Louisiana has committed $1 billion in state resources towards this gap, and the governor asked President Bush to free up the $1.2 billion dollars of promised Hazard Mitigation funds from red tape. 'This would go a long way towards filling the gap,' the governor said.

'Second, I asked the President to rescind his veto threat and sign the WRDA bill.' This bill, the Water Resources Development Act, WRDA, passed by both House and Senate this spring, does not fund projects. It is an authorization bill that identifies projects that are eligible for future funding. It awaits the president's signature to become law.

'Louisiana stands to receive billions of dollars to strengthen our levees, close the MRGO and protect against future storms,' said the governor. The Mississippi River-Gulf Outlet Canal, MRGO, is a 76 mile channel that provides a short route between the Gulf of Mexico and New Orleans' inner harbor.

'At a time when our communities remain vulnerable, we cannot afford to be sidelined by political turf battles. Six years is long enough to wait for WRDA. We need it now,' the governor said.

'Third, I asked the President to waive the local match for the $7.6 billion in levee work needed to strengthen the federal levees to the level they should have been pre-Katrina. It will be next to impossible for future governors to pony up the resources we do not have to meet this $2.6 billion price-tag,' she said. 'Let's do what it takes to rebuild the federal levees, and let's do it without delay.'

'And fourth, I asked President Bush to cut through federal red tape and reform the Stafford Act. Every dollar, every ounce of federal assistance is tied up in pounds of red tape that is choking our recovery,' Blanco said. 'The Stafford Act is like an archaic relic from the past. Our school systems have to justify their replacement expenses pencil by pencil before they can be reimbursed.'

'A strong recovery requires an efficient, effective and expedient government that is not caught in a bureaucratic nightmare,' said Blanco.

President Bush received the governor's requests in the form of a letter, but did not respond directly to them today.
Instead he said, 'New Orleans, better days are ahead,' and 'We're still paying attention. We understand.'

The president reminded Louisiana that, 'The citizens of this country thus far have paid out $114 billion in tax revenues - their money - to help the folks down here.'

'Of the $114 billion spent so far - and resources allocated so far, about 80 percent of the funds have been disbursed or available,' said the president.

The president had a message for the rest of the country too. 'The taxpayers and people from all around the country have got to understand the people of this part of the world really do appreciate the fact that the American citizens are supportive of the recovery effort,' he said.

According to Department of Homeland Security figures released Tuesday, $24 billion went to rebuild the Gulf Coast states and provide survivors with a place to live, repair damaged infrastructure, and build houses and schools in 2007.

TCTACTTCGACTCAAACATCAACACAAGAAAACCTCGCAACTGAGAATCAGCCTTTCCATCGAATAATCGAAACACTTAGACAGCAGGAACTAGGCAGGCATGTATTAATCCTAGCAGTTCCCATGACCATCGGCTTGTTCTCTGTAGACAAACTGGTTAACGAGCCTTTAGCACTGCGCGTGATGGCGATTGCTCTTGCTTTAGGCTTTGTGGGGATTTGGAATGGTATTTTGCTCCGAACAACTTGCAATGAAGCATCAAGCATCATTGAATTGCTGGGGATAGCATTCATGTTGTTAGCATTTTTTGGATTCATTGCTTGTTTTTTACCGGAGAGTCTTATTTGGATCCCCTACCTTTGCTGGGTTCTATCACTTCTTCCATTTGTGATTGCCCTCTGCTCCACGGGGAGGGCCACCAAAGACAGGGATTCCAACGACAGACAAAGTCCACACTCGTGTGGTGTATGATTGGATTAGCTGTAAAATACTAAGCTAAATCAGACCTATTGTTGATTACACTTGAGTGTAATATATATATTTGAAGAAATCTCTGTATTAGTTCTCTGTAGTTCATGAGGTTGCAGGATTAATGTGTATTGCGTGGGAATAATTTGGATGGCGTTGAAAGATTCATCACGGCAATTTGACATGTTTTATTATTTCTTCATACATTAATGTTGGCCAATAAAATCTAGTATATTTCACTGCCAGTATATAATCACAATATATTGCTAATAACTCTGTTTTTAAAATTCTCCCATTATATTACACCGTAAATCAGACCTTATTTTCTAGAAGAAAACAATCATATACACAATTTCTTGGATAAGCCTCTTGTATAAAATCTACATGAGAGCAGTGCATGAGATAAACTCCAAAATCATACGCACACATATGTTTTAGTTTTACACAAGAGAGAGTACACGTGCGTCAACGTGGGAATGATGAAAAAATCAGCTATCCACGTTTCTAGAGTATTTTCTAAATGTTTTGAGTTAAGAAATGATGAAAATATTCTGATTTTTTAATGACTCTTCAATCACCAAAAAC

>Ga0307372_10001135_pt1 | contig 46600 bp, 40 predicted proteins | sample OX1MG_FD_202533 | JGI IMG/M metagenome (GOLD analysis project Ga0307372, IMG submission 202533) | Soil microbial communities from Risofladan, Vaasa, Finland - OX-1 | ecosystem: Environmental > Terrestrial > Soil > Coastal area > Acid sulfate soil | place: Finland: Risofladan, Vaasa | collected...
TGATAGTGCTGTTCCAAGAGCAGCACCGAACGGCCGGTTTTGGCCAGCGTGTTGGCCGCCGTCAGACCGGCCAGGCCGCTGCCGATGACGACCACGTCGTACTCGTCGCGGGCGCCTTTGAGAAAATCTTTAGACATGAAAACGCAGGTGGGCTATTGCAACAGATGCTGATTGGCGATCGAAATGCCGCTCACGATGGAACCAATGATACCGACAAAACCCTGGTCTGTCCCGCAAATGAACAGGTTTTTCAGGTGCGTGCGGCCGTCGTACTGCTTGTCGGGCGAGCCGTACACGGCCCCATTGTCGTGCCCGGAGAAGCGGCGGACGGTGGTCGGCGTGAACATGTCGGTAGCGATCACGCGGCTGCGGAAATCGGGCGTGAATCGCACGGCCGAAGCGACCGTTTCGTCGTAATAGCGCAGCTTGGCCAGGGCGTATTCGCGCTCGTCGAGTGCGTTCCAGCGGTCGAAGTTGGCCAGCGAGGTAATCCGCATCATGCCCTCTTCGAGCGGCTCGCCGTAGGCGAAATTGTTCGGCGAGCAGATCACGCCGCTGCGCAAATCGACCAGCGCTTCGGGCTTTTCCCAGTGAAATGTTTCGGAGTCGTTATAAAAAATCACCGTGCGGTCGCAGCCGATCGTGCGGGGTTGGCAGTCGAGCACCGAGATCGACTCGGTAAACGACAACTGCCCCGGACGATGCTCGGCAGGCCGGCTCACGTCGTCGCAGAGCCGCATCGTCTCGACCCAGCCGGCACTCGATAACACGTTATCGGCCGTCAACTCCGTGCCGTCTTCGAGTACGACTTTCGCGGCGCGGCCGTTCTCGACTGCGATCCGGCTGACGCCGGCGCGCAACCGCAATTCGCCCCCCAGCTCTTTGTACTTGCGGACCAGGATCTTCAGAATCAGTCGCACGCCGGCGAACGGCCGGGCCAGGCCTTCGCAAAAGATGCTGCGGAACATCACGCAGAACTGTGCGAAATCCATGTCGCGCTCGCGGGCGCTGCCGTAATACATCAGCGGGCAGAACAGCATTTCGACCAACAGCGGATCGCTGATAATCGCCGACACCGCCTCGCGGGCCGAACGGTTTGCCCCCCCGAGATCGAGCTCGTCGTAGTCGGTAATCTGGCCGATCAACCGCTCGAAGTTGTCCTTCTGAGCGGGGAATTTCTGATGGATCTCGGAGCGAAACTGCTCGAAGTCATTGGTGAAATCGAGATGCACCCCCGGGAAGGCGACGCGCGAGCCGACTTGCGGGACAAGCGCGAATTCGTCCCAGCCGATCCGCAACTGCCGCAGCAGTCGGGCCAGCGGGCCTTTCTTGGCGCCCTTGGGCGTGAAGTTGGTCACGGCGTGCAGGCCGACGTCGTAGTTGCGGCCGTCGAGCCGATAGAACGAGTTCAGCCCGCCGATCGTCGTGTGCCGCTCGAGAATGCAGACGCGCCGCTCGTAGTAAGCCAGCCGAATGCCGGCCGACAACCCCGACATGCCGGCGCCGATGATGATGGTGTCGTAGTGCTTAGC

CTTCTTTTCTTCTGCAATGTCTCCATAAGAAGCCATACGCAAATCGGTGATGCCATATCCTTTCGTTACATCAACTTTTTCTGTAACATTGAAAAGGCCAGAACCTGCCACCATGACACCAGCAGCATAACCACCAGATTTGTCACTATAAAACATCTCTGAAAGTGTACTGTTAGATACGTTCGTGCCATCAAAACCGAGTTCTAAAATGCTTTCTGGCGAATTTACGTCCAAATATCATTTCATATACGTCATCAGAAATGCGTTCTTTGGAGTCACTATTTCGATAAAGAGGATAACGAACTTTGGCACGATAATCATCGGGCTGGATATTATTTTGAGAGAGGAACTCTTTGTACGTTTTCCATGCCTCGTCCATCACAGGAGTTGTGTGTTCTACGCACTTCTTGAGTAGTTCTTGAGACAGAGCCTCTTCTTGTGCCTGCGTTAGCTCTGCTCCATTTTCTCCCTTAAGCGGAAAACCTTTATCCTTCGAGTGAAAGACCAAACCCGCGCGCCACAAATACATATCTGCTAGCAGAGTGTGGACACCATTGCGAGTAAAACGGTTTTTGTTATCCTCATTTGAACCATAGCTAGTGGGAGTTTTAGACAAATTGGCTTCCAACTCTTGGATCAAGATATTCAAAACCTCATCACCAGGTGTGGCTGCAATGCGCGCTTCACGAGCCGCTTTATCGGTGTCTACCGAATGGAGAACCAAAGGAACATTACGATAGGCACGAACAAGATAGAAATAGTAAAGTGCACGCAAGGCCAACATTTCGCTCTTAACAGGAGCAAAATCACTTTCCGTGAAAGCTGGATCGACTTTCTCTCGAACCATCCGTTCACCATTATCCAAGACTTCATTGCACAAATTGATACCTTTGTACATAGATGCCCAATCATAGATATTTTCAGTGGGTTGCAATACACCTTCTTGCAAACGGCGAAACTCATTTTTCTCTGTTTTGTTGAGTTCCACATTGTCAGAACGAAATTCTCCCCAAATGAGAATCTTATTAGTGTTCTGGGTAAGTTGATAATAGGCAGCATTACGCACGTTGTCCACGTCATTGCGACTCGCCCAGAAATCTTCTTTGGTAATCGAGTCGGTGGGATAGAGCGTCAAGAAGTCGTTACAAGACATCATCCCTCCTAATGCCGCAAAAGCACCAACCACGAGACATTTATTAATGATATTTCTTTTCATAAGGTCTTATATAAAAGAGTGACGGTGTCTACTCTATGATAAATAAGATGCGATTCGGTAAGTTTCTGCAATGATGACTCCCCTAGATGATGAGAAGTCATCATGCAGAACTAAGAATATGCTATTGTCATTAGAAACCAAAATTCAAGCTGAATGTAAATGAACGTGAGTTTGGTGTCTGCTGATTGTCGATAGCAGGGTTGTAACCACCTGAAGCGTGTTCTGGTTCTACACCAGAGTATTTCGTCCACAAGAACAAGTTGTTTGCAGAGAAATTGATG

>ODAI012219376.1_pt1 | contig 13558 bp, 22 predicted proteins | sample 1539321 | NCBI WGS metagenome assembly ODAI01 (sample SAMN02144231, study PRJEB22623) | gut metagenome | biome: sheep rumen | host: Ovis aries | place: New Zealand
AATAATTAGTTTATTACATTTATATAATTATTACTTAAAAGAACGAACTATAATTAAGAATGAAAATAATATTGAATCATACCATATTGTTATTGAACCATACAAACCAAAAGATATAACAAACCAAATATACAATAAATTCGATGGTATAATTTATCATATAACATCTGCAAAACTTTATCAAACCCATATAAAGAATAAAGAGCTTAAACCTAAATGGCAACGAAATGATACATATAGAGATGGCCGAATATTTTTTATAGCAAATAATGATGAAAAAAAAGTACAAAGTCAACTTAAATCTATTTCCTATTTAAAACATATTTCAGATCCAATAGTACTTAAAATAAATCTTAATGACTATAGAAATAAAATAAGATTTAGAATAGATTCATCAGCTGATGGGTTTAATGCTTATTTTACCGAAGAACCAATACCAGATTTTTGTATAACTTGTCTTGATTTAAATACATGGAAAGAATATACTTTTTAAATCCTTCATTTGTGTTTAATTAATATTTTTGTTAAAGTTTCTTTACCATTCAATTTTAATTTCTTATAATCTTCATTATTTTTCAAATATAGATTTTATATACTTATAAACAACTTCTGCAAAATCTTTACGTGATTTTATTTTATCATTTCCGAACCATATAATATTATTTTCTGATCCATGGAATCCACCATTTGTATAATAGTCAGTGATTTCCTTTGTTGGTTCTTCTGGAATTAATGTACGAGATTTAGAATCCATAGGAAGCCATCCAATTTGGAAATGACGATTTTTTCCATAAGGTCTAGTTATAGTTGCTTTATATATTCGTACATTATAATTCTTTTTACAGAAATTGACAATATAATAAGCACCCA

Of the $114 billion allocated for Gulf Coast recovery, 84 percent has either been disbursed or is awaiting claims. FEMA awarded $8.3 billion in public assistance funding for education, criminal justice, public works, health and hospitals, and historic and cultural resources; education and public works receive $1.3 billion apiece.

As of July 2007, over 95,000 households have received aid.

Concerning the critical set of levees that is supposed to protect low-lying New Orleans from storms, the president said the federal government is going to 'complete storm and flood protection infrastructure to a hundred-year protection level by 2011.'
'We're also going to fund a $1.3 billion network of interior drainage projects to ensure the area has better hurricane protection,' said President Bush.' In other words, there's federal responsibilities; the levee system is the federal responsibility, and we'll meet our responsibility. And obviously we want to work together with the state and local governments, as well. Obviously it's a collaborative effort.'

The Federal Emergency Management Agency, FEMA, has set September 30 as the last day of operations for the U. S. Army Corps of Engineers' Louisiana Recovery Field Office, LA-RFO.

Right-of-way debris pick up will transfer to the city of New Orleans on August 31 with the expiration of Corps/FEMA interagency agreements for Orleans Parish signed today, on the second anniversary of Hurricane Katrina.

In Jefferson and St. Bernard parishes, where work is focusing on cleanup of private property debris and canals, the Corps expects operations to be complete by September 30.

'The Corps/FEMA role is clear and terminal,' said Mike Smith, LA-RFO Director. 'To set the stage for communities to get back on their feet.'

For two years, Smith said, the 'white shirt' Corps of Engineers volunteers have answered numerous historic, unparalleled missions, engaging about 10 percent of the Corps' worldwide team as volunteers in Louisiana alone.

The following missions were completed in early 2006 using a Corps workforce that peaked at 1,700: emergency ice and water, 310 temporary critical facilities, power generation, mortuary center construction, disposal of 50 million pounds of rotting meat, housing site evaluations and 81,000 roof repairs under Operation Blue Roof.

By September 30, the Corps is expected to have removed, recycled or processed almost 29 million cubic yards of debris, enough to fill the Superdome eight times, demolished about 7,100 structures and cleaned up almost 70,000 private properties in southern Louisiana.